• People born, lived, worked or stayed for a long time in an area with a high burden of TB, such as south-east Asia, sub-Saharan Africa and some countries in the Western Pacific.
  • Aboriginal and Torres Strait Islander Australians.
  • People who have a chronic illness that affects their immune system, including diabetes and HIV.
  • People who take medication that affects the immune system, e.g. immunotherapy, corticosteroids or chemotherapy.

How is TB prevented?

  • People with infectious TB are kept isolated until they are no longer infectious (usually about two weeks on treatment)
  • People diagnosed with latent TB infection may be offered a course of preventive treatment
  • BCG vaccination gives protection against severe forms of TB in young children, and is offered to children under 5 who will be travelling to countries where TB is common; however, BCG vaccine is not routinely given in New South Wales.

How is TB disease diagnosed?

For TB in the lungs:

  • A chest x-ray can show whether TB has affected the lungs
  • A sputum (or phlegm) test shows whether TB germs are present in coughed up sputum
  • If the person cannot cough up sputum (or phlegm), other tests may be needed.

For TB outside the lungs, tests such as a needle biopsy, wound swab, surgical specimen or urine sample can help to diagnose other types of TB.

How is it treated?

Latent TB infection: a doctor may prescribe a course of tablets (preventive therapy), or follow up with regular chest x-rays.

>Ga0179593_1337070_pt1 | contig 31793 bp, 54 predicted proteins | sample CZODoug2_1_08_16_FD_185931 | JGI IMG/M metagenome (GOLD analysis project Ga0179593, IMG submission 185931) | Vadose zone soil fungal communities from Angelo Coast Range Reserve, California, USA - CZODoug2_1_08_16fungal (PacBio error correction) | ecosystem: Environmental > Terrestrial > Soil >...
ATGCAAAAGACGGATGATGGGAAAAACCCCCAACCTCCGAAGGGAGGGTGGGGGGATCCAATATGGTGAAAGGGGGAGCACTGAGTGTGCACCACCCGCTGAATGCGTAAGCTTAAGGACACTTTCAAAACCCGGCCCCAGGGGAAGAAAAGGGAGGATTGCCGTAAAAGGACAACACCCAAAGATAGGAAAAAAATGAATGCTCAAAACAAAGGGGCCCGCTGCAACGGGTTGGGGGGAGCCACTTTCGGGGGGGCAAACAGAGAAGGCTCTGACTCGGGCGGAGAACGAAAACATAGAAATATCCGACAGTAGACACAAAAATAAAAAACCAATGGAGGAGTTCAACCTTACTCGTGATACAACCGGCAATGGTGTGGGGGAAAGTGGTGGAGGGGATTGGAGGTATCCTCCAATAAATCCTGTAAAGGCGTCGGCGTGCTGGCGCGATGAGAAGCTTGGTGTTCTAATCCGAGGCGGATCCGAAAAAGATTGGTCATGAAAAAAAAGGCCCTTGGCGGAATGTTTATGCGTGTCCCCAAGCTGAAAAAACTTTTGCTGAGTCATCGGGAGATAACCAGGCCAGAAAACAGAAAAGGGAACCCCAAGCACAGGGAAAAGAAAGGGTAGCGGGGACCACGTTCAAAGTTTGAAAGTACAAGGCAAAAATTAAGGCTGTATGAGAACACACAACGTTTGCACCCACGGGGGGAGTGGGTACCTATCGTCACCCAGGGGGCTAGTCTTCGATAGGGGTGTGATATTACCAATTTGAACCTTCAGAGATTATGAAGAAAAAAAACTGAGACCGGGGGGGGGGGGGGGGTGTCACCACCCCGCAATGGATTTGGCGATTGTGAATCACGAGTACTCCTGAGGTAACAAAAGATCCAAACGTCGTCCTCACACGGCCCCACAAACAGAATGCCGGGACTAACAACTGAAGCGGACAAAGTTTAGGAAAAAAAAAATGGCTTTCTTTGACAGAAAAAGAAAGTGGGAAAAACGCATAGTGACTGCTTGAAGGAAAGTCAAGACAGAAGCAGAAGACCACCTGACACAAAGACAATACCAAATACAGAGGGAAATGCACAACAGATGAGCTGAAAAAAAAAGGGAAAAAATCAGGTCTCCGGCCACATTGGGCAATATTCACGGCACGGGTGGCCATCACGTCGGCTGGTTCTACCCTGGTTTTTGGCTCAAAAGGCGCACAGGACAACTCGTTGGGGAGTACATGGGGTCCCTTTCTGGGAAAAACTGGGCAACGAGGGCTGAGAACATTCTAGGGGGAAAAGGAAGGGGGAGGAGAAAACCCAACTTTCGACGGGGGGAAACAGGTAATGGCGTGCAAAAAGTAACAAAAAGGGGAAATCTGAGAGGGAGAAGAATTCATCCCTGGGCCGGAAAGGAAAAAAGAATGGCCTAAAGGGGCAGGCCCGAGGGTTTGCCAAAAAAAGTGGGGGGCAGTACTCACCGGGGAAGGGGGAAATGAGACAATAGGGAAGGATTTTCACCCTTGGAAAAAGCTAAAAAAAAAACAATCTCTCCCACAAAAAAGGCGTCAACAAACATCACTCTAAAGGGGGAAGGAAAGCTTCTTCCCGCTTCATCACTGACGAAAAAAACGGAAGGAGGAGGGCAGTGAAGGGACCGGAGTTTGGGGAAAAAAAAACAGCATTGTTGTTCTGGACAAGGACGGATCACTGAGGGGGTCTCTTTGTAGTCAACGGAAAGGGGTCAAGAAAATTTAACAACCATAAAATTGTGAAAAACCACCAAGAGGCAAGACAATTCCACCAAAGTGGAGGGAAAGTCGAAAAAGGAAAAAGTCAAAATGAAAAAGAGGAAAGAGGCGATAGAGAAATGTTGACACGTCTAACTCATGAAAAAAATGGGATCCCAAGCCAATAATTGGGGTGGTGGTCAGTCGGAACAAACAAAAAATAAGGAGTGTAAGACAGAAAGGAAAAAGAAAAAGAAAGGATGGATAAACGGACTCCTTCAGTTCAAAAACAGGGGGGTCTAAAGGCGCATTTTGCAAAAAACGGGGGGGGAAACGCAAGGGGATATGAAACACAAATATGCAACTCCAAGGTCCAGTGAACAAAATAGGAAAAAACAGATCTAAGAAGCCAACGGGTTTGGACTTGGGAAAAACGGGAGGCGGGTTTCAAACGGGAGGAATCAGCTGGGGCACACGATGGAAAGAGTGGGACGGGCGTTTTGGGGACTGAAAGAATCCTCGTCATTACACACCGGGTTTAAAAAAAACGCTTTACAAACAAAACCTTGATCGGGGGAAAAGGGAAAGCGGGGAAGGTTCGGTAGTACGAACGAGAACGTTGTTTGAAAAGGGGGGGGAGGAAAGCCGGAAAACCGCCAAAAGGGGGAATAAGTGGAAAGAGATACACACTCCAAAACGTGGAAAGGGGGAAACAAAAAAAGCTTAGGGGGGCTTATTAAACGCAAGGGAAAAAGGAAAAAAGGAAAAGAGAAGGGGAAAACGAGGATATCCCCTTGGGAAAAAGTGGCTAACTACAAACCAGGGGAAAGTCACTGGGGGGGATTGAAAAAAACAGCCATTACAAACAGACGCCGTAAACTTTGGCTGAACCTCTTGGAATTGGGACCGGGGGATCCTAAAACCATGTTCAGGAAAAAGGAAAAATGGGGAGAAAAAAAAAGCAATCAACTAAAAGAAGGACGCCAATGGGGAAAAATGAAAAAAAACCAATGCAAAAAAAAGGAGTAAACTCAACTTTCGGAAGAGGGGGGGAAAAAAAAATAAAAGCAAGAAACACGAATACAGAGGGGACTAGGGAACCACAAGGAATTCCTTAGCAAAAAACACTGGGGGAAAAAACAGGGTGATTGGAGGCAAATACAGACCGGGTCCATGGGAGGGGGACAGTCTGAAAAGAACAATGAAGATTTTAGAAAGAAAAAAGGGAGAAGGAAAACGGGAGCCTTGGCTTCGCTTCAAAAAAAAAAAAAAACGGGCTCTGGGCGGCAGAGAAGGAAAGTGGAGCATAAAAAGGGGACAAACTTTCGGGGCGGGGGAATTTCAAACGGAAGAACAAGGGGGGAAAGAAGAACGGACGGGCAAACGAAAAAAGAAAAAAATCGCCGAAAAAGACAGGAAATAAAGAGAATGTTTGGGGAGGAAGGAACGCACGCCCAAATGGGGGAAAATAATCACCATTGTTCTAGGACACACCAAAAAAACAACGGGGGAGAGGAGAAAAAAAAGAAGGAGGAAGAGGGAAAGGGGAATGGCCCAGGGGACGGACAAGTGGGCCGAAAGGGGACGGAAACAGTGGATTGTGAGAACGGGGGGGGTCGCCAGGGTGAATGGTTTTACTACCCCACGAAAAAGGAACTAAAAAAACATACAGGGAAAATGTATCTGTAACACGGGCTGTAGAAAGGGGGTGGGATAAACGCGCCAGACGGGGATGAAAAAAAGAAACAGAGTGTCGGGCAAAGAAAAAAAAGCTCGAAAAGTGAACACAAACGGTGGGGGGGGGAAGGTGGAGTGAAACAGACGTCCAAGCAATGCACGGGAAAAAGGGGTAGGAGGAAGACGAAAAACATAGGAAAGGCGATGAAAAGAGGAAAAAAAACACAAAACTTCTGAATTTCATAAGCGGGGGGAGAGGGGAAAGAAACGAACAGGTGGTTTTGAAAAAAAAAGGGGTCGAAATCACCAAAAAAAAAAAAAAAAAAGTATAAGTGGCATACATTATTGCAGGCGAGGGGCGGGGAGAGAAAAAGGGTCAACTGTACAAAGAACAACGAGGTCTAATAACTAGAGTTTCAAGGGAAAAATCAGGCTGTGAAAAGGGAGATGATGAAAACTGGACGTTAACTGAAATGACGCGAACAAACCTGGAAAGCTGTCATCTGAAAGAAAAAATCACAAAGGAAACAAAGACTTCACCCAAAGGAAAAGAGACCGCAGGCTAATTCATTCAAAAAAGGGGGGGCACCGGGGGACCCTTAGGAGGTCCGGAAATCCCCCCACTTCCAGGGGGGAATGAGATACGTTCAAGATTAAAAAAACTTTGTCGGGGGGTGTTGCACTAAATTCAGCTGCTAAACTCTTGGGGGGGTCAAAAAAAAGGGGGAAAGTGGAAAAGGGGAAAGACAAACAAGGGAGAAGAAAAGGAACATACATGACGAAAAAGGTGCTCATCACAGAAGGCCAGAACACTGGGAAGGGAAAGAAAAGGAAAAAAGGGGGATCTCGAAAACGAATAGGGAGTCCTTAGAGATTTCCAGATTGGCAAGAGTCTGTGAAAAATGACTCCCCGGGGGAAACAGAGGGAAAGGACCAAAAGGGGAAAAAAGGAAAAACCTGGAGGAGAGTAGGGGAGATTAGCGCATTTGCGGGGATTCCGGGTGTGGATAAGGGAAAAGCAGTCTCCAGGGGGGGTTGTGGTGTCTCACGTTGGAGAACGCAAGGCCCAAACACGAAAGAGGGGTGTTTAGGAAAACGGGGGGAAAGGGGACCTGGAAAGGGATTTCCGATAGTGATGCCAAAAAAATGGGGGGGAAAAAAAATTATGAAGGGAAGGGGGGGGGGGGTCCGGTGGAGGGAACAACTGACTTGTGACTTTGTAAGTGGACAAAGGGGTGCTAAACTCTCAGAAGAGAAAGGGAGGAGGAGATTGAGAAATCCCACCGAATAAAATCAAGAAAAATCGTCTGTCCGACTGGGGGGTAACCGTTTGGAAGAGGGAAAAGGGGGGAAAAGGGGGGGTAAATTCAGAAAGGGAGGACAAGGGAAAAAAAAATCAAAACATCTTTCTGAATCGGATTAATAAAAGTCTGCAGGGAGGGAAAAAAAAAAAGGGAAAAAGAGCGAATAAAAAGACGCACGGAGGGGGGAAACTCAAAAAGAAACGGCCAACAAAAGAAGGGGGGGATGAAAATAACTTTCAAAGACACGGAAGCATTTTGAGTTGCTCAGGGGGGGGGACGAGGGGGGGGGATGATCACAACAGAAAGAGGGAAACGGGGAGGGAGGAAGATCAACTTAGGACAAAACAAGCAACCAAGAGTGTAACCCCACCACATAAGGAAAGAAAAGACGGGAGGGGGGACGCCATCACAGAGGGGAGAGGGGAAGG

TB disease: a doctor will prescribe a combination of antibiotics for at least six months. A nurse will supervise treatment to provide support and education, to check for any side effects, and to ensure treatment is successfully completed.

  • People with TB should take all their TB medicines without missing doses or stopping early
  • People with TB can return to normal activities while on treatment when they are no longer infectious.
  • People with TB can be cured if they complete their treatment.

What is Multi-Drug Resistant TB (MDR-TB)

Multi-drug resistant TB (MDR-TB) occurs when TB bacteria are not killed by at least two of the important TB antibiotics (isoniazid and rifampin). Drug resistant TB is spread in the same way as other TB.

  • People with MDR-TB require longer antibiotic treatment, for up to 24 months, and sometimes need regular injections (into their vein) for the first 6 to 8 months
  • People with MDR-TB should take all their TB medicines exactly as prescribed until the end of the treatment course, without missing doses or stopping early.

For more information

  • Contact your local TB Service or see your family doctor
  • A Medicare card or a referral from a doctor is not needed to attend a chest clinic
  • All TB investigations and treatment are provided free and confidentially at chest clinics.

For further information please call your local public health unit on 1300 066 055 or visit the New South Wales Health website.

Page Updated: Thursday 9 May 2019
Contact page owner: Communicable Diseases